Lessons From the First Sears Wish Book Catalog


How fan-freaking spectacular is this. I mean, LOOK AT THIS MAGIC.

A page from the first Sears Wish Book catalog published in 1897. Seven hundred and eighty-six glorious pages of… This. The copy is straight wizardry, written by Richard Sears himself.

(Big ups to the internet hero who found and uploaded pages from the original catalog here.)

I started reading The Long Tail by Chris Anderson this morning and he talks about how Sears and Roebuck’s began as a mail order catalog company and was an early example of viral marketing.

“Sears was spreading the word among prospective customers with one of the earliest examples of “viral marketing.” In 1905, the company wrote to it’s best customers in Iowa, asking each to distribute twenty-four catalogs among friends and neighbors. These customers sent Sears the names of people who received the catalogs. When those people placed orders, the original customers, in turn, received premiums for their work: a stove, a bicycle, or a sewing machine.”

They had started with watches but quickly expanded into selling anything and everything a rural household or business might need. Instead of having to go to the general store hours away or dealing with middlemen, you could order from a catalog that had literally 1000 times the selection at half the price.

Like, it’s no wonder it took off.

“Thanks to volume buying, to the railroads and post office, and later to rural free delivery and parcel post, it offered a happy alternative to the high-priced retail stores.”

Then came their department stores—27 were opened between 1920 and 1927, which apparently laid the groundwork for the Walmart model—but this is how it started. With a catalog Sears wrote the copy for himself.

I can’t stop smiling. Are you seeing this? Like, really seeing it? Are you imagining what it would be like as a farmer in Iowa to have this thing arrive at your doorstep?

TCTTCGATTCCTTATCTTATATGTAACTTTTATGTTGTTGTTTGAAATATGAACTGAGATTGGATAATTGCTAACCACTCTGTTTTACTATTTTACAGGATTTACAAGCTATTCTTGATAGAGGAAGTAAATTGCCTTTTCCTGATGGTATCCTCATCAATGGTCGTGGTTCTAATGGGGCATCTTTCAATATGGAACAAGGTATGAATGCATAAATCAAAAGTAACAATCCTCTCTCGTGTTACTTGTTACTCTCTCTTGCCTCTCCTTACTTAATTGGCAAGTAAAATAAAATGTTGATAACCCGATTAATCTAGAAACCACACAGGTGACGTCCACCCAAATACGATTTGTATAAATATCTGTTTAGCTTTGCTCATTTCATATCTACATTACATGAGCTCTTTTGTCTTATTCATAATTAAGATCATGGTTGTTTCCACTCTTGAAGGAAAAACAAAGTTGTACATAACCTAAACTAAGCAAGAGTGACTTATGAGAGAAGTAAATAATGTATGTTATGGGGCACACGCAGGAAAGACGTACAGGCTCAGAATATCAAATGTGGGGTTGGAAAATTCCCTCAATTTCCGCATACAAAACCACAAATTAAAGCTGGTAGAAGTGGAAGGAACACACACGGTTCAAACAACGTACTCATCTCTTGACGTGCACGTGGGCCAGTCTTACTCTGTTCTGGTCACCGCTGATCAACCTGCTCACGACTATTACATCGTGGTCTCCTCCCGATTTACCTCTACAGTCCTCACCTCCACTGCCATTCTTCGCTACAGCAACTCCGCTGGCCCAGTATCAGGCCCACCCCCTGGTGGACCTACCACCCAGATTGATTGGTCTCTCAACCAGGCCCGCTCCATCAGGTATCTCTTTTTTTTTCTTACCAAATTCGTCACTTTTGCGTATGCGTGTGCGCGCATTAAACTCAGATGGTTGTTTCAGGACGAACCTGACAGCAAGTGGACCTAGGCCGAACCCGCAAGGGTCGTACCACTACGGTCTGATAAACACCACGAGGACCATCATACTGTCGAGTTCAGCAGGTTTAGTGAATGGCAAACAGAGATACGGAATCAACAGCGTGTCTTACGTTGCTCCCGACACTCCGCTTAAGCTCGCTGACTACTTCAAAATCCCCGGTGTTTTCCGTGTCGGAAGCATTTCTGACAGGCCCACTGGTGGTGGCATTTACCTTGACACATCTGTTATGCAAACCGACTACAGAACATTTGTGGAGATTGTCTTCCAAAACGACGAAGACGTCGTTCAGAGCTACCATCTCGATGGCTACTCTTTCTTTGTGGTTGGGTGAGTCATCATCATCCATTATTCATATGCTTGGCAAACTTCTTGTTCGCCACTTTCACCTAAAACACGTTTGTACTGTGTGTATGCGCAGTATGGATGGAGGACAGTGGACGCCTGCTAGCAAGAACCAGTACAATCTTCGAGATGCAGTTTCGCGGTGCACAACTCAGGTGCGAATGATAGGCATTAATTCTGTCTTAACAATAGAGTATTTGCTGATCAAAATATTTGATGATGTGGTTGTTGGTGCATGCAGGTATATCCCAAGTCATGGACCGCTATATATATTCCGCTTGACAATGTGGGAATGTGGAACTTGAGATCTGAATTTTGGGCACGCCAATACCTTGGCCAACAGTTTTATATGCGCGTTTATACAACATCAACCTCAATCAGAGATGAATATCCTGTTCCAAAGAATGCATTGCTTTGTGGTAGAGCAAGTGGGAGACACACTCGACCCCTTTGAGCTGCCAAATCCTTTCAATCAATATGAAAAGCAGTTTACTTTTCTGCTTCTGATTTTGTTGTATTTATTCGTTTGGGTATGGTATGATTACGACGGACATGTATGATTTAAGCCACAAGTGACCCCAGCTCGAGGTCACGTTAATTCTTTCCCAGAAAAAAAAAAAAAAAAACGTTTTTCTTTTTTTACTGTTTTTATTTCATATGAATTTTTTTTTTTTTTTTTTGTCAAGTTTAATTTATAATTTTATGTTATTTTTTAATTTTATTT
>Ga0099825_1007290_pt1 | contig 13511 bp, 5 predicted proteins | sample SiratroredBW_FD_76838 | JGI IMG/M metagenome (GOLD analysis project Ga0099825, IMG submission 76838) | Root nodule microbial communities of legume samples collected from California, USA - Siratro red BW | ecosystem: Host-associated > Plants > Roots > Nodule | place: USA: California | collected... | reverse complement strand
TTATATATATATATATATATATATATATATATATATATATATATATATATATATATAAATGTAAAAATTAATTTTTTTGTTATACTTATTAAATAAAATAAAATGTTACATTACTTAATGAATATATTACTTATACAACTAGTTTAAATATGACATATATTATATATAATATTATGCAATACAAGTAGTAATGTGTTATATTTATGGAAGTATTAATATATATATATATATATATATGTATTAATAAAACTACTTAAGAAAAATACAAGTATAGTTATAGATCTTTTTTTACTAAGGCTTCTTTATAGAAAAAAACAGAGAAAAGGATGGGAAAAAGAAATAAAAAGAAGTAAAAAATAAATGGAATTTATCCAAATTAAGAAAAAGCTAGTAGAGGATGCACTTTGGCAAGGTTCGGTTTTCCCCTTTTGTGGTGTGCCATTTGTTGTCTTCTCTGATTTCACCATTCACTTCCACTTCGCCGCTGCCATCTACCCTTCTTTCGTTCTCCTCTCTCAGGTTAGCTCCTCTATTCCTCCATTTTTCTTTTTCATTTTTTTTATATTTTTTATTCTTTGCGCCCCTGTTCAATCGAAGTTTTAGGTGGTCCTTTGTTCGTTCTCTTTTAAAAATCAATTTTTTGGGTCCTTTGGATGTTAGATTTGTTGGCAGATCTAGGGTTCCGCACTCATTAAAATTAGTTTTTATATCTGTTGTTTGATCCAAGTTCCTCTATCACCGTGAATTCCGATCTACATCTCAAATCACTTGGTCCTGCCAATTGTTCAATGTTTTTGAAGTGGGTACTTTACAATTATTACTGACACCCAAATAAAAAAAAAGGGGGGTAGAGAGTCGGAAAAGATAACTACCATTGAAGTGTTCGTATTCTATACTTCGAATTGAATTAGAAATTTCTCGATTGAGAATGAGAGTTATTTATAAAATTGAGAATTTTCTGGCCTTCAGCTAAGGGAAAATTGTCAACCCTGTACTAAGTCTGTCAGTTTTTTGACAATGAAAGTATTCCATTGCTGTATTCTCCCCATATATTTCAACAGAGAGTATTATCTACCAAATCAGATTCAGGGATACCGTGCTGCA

Also, when’s the last time you saw “sanguine” used in a sentence? Just excellent.

It’s at this point most people would offer some sort of analysis or key takeaways, but, I’ve got none of that for you. And I’m certainly not going to get into Sears Canada’s modern day marketing, which includes but is not limited to the slogan WTS “What the Sears.” (I know…)

I just wanted to share something I thought was pretty awesome, in case you find this sort of thing awesome, too.

I’ve been thinking a lot about retail lately (do I say that about everything?). Especially what sort of retail models would better serve makers and artists and smaller brands. So for me, that means not just looking around at the world today or what people speculate it’ll look like tomorrow, it means looking way back at what the world used to look like.

So perhaps that’s the takeaway here…

The thing you’re interested in? The business you want to start? Yes, it’s important to be innovative and future focused, but don’t discount the importance of knowing what came before you. How things started. That doesn’t mean you have to repeat it, but there’s always something to be learned, right?

Read. Accept you know way freaking less than you thought you did and that you’ll never have the time to learn all-the-things and that someone will always be smarter than you… and read anyways.

You never know what lights will turn on.

Alright, that’s it for this weeks episode of Kate Finds Cool Shit That Probably Everyone Else Already Knows About But It’s New to Her and She’s Super Jazzed About it So She Shares it Anyways Offering No Personal Perspective or Actionable Insight.

… Thanks for tuning in.

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About the author

Kate Smalley

Kate is a marketer, maker, and freelancer living in Toronto. She works with small businesses to help them narrow in on their purpose, share their ideas, and tell their story.

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